Virgin Births Observed in Wild Snakes for First Time

Facultative parthenogenesis, or virgin birth, has now been observed for the first time in wild vertebrates. Specifically in wild copperheads and cottonmouth snakes.

We've known this can happen in captivity for a few species of lizards, snakes, sharks and birds—when females had been kept away from males entirely—and is not uncommon for wild invertebrates.

Perhaps it need not be said, but this is nearly too cool for words.

BBC News reports that scientists caught several female copperheads and cottonmouths, and when they gave birth the young were genetically analyzed. Of the 22 copperheads, at least 1 had given birth without having eggs fertilized by a male. One of 37 cottonmouth litters was similarly born.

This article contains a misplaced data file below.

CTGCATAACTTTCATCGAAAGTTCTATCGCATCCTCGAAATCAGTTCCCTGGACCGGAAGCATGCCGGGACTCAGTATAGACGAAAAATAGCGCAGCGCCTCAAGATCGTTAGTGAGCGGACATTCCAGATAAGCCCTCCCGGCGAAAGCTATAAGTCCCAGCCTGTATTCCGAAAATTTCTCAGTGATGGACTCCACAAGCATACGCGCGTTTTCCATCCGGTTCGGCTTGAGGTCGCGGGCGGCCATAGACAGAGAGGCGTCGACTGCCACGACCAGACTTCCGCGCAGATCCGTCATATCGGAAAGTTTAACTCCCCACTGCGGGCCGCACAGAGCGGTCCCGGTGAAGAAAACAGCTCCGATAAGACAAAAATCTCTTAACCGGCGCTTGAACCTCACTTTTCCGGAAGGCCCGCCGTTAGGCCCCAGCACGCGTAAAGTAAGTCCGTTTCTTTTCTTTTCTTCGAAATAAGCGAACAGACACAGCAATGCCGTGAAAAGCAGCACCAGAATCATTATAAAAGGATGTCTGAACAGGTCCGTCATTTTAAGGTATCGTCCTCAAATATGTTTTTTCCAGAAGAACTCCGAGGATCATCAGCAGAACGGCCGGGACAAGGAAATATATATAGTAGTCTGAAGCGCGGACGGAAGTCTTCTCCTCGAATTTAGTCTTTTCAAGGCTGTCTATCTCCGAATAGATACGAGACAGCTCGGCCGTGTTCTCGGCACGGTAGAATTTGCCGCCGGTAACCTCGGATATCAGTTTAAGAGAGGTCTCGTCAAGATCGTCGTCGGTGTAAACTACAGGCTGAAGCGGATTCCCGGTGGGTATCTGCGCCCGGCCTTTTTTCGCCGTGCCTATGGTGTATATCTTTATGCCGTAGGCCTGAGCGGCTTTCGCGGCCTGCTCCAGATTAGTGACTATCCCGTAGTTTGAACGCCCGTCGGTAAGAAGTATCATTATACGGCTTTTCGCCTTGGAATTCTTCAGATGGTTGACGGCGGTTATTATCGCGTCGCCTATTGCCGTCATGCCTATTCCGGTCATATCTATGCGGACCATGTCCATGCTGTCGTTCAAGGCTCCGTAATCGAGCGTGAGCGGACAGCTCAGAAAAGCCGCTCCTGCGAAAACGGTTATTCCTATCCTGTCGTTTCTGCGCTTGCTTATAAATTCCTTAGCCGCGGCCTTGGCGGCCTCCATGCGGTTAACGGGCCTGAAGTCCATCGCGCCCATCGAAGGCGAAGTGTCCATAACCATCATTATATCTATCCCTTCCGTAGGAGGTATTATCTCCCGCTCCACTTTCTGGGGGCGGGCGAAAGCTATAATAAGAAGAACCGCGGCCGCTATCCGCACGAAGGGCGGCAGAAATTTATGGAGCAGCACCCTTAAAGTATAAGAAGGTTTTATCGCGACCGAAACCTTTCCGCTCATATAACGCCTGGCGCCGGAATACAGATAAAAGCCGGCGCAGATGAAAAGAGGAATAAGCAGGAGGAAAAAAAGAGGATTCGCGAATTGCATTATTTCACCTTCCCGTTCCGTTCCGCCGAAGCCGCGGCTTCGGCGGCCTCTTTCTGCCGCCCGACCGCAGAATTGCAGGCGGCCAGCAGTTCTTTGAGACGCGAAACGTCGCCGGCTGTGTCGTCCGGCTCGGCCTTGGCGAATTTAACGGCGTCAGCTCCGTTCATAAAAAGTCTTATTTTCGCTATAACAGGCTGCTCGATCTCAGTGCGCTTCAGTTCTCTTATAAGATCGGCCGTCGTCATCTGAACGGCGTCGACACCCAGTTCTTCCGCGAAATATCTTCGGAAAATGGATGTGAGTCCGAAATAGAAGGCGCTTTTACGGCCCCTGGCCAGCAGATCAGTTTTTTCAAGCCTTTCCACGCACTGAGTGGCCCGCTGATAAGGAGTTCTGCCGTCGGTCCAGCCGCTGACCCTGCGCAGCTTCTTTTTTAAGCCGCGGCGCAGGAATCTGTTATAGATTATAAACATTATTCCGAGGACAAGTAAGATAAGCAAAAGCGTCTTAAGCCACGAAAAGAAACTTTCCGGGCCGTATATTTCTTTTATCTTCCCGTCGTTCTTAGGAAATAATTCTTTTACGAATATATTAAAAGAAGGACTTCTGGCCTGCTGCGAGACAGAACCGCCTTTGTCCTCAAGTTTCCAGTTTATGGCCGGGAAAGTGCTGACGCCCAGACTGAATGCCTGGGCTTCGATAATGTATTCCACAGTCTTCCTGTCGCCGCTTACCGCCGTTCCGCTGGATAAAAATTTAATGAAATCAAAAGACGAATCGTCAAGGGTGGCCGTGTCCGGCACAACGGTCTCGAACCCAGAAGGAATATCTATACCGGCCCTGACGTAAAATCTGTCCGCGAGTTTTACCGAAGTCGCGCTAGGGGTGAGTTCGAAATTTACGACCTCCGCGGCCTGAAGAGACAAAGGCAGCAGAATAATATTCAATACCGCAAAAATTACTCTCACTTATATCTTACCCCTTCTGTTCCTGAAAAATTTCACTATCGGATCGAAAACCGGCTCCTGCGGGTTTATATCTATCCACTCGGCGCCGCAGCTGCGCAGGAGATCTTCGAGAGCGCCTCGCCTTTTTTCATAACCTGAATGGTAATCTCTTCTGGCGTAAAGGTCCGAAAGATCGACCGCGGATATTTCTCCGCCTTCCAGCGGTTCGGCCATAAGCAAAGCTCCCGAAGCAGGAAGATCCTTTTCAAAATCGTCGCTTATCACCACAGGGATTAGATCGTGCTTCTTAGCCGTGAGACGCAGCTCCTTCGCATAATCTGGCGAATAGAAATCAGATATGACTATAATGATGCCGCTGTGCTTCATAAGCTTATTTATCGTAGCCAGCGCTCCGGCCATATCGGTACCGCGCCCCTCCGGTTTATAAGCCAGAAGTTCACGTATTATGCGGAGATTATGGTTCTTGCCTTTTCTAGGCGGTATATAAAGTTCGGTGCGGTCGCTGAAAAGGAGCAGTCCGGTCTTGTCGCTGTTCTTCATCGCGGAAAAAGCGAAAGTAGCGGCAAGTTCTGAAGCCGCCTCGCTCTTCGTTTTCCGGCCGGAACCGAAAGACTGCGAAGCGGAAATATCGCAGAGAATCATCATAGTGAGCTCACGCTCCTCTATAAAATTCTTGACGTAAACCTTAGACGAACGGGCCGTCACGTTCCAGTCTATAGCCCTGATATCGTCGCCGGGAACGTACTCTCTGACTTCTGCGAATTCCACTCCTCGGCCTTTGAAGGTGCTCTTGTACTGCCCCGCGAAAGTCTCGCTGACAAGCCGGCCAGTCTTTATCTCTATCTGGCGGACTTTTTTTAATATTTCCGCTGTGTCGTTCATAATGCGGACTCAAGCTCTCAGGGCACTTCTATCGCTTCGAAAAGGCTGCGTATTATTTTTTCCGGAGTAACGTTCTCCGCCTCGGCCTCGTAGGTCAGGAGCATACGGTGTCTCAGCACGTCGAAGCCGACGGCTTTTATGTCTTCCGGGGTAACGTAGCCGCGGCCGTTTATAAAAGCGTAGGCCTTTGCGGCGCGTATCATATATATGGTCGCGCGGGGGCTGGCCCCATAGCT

Professor Warren Booth, who conducted the research, says that the apparent 2.5-5% rate of virgin birth is "quite remarkable for something that has been considered an evolutionary novelty."

Virgin Births Observed in Wild Snakes for First Time
What's perhaps even more amazing is that 2.5-5% of the snakes studied gave birth without male involvement.

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